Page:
Butcher's personality is large enough to inhabit Easter Road, but mood alone does not change a team's fortunes. He has implemented organisational and tactical work since leaving Inverness Caledonian Thistle for Hibernian, but it is the work on the psychology of his players that seemed most prominent last Thursday night.
The derby match at Easter Road was following a similar pattern. Hibs were dominating periods of the game, but Hearts were dogged in their defending, grittily addressing the need to repel their opponents at all costs. In the previous two Edinburgh derbies this season, Hearts used these circumstances as a platform to gain 1-0 victories, in the league at Tynecastle and in the League Cup at Easter Road. Yet on Thursday night, in their first fixture in 2014, Hibs found the means to win the game, as well as overcoming the setback of a Hearts equaliser that might have played on any doubts in the minds of Butcher's players.
The manager has long valued the benefits of sports psychology, and has used it as part of his approach to motivating and empowering his players since his time at Motherwell. As well as bringing Maurice Malpas, his assistant, and Steve Marsella, the goalkeeping coach and head scout, to Easter Road, Butcher also engaged David Yeoman to work with the squad. A sports psychologist who assisted Butcher at Inverness, Yeoman is helping some of the Hibs players adopt a more positive mental attitude, particularly with regards to playing at in front of their home fans at Easter Road.
There was no sign of any inhibitions last Thursday night. Hibs might have become fixated on their failure to score, since it took more than an hour to eventually break Hearts' resistance, and they might also have found their will broken by Hearts equalising only 11 minutes later. It is a measure of Butcher's view and approach that he made a point of noting afterwards that his side is now only six points behind his old team, Inverness, and five behind Dundee United, their next opponents in the SPFL Premiership. For Butcher, the onus is always on the progress that can be made, not dwelling on the past. That mindset has already ushered in a change of mentality at Easter Road.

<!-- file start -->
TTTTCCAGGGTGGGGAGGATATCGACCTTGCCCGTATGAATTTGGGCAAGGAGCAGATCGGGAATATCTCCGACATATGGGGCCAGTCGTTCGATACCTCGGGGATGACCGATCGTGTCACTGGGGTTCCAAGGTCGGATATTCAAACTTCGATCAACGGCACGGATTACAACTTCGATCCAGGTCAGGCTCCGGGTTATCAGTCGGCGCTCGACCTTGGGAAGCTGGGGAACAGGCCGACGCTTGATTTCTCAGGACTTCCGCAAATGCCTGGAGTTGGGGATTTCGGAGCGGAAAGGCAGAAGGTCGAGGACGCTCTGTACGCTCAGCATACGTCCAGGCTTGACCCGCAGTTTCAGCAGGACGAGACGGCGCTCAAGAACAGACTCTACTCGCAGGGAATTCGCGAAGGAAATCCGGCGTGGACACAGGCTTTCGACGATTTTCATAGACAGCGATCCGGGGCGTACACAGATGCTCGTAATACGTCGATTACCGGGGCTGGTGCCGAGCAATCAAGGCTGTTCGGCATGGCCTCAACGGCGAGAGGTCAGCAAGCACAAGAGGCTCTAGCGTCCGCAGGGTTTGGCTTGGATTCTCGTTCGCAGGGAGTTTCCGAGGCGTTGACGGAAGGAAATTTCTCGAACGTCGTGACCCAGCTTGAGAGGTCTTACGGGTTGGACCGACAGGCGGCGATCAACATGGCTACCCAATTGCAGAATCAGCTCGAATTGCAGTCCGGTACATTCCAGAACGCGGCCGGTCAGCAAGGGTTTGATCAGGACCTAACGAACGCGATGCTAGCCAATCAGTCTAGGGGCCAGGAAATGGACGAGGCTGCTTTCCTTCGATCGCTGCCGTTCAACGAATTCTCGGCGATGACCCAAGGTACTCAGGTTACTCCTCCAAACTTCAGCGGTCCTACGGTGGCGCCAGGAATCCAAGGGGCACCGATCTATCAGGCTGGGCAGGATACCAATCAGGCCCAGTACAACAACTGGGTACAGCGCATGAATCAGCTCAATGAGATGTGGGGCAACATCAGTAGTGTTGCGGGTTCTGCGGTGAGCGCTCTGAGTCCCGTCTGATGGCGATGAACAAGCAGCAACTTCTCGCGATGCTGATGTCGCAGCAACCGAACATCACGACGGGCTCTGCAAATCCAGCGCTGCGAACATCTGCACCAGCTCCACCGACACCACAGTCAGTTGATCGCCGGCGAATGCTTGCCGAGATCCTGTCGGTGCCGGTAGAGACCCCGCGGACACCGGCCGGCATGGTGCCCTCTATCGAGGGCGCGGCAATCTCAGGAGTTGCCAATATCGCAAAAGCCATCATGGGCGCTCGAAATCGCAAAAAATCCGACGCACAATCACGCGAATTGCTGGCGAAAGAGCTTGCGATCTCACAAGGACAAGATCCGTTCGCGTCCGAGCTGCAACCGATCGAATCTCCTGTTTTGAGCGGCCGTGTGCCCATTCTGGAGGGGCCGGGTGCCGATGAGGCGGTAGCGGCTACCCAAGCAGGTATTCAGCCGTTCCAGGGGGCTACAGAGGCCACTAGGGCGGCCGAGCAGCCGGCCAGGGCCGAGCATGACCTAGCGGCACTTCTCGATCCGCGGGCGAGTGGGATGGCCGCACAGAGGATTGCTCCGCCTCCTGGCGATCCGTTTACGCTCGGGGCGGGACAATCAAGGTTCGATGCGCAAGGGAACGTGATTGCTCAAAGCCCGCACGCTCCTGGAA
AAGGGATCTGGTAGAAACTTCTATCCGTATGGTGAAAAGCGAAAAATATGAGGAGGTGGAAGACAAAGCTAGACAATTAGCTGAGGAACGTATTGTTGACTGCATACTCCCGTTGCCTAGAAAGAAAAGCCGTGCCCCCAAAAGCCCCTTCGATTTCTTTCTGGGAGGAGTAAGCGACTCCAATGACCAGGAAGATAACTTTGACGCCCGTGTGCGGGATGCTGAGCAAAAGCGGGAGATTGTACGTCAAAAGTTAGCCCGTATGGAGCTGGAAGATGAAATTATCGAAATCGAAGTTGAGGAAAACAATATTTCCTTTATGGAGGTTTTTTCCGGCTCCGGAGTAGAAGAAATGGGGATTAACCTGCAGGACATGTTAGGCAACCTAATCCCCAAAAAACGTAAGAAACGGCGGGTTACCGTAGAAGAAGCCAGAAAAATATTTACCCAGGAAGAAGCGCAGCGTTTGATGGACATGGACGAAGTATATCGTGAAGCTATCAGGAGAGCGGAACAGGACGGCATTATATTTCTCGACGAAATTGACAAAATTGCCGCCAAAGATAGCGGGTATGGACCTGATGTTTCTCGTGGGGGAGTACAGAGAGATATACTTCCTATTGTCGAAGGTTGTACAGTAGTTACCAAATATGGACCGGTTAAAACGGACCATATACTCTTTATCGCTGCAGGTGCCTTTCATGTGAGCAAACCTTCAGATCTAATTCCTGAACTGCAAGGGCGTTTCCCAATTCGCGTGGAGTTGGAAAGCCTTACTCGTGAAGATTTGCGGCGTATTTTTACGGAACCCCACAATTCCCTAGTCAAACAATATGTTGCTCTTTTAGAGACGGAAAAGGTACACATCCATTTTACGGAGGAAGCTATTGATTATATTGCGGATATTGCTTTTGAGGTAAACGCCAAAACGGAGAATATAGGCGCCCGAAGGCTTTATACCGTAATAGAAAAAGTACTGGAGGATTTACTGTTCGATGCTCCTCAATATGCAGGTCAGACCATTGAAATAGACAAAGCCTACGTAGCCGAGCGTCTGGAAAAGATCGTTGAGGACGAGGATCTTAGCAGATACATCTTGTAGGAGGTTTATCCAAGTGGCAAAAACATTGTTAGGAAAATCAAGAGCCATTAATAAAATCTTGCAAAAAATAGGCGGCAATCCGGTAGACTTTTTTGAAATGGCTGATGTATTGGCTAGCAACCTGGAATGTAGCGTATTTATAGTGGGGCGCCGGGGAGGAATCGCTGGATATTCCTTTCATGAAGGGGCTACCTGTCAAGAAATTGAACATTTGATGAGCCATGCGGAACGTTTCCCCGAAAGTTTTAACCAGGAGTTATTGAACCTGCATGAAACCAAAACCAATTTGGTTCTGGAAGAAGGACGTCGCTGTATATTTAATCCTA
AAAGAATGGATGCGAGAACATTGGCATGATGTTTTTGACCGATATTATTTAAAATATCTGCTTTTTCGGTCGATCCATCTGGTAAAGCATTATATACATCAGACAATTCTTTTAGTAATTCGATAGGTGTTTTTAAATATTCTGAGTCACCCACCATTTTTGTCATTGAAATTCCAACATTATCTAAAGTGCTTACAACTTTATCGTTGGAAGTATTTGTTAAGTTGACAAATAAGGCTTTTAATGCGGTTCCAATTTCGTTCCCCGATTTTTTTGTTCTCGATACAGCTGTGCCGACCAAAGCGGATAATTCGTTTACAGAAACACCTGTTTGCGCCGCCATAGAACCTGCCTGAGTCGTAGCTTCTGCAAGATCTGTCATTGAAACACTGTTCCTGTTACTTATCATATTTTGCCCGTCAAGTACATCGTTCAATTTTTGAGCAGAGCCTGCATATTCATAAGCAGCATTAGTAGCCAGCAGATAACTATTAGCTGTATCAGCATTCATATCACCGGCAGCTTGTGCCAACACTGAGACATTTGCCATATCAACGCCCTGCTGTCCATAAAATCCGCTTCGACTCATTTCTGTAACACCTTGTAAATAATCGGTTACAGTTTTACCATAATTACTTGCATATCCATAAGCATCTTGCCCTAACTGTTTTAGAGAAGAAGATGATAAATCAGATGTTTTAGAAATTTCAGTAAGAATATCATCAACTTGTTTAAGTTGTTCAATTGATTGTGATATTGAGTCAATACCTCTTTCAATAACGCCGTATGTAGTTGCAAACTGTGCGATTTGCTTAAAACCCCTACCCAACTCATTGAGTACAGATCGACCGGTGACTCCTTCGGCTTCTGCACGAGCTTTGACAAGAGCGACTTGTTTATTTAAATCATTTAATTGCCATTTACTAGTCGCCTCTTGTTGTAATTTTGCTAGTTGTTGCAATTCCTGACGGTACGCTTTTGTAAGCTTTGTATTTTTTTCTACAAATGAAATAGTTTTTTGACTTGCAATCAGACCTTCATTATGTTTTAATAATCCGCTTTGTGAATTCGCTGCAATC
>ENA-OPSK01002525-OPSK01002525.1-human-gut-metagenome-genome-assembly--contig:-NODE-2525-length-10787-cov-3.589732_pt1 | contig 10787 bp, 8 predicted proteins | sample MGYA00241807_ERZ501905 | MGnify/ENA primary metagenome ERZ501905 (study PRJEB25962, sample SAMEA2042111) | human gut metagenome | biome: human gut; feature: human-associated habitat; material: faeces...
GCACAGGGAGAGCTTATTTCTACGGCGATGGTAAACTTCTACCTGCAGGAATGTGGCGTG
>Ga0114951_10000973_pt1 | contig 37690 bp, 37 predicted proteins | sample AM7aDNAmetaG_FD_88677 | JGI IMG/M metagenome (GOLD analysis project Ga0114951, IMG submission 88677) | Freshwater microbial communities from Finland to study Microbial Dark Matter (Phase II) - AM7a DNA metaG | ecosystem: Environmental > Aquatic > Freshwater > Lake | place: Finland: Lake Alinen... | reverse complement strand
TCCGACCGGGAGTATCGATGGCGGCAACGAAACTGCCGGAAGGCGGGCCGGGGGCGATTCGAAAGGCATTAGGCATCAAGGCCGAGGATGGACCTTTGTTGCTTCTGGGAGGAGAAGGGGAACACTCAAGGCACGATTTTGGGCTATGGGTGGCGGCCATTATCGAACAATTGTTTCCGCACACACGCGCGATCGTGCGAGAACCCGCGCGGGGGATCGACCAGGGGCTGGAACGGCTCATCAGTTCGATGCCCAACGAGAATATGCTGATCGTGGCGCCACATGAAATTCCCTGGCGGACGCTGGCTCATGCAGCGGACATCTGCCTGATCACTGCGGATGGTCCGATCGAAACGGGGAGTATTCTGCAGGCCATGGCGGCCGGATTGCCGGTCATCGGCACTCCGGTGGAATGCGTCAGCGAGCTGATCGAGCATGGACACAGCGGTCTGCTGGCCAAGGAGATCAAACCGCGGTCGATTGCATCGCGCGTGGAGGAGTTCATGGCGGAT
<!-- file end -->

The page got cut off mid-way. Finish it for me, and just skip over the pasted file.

"People might say that in the past we might have crumbled," admitted the young defender, Jordan Forster. "But we had loads of chances first half, scored the goal in the second and then let things go for five minutes.
"It's disappointing to lose a goal in any game let alone a derby, but the mentality we have now is that if a team scores one, we'll go and score two. Football is a funny game and while we struggled for goals, when you score one or two they start to come thick and fast. It's like a bus - you wait on one and two come along at once.
"The way games come thick and fast at this time of year suits us because we can't wait for matches. We're confident going into Sunday's game that we can go to Tannadice and get three points."
That belief will bolstered, too, by the recent stutter of today's hosts. Dundee United had been in imperious form, but have now lost their last three matches and are steadily slipping out of touch in the race for second place. John Rankin, the United midfielder, insists that the older heads in the dressing room - not just the young starlets - need to take their share of the responsibility for the dip in form.
"My experience of playing with young boys is that they are up and down," he said. "They can find it hard to get a steady level of performance. But I thought Soapy [John Souttar] was great getting his goal against Aberdeen and I don't think we should be singling out the younger lads for blame. It is a team effort and there are 11 guys who took responsibility for that defeat. If we can go on a similar run to the one we've just had, we can get back up the league again."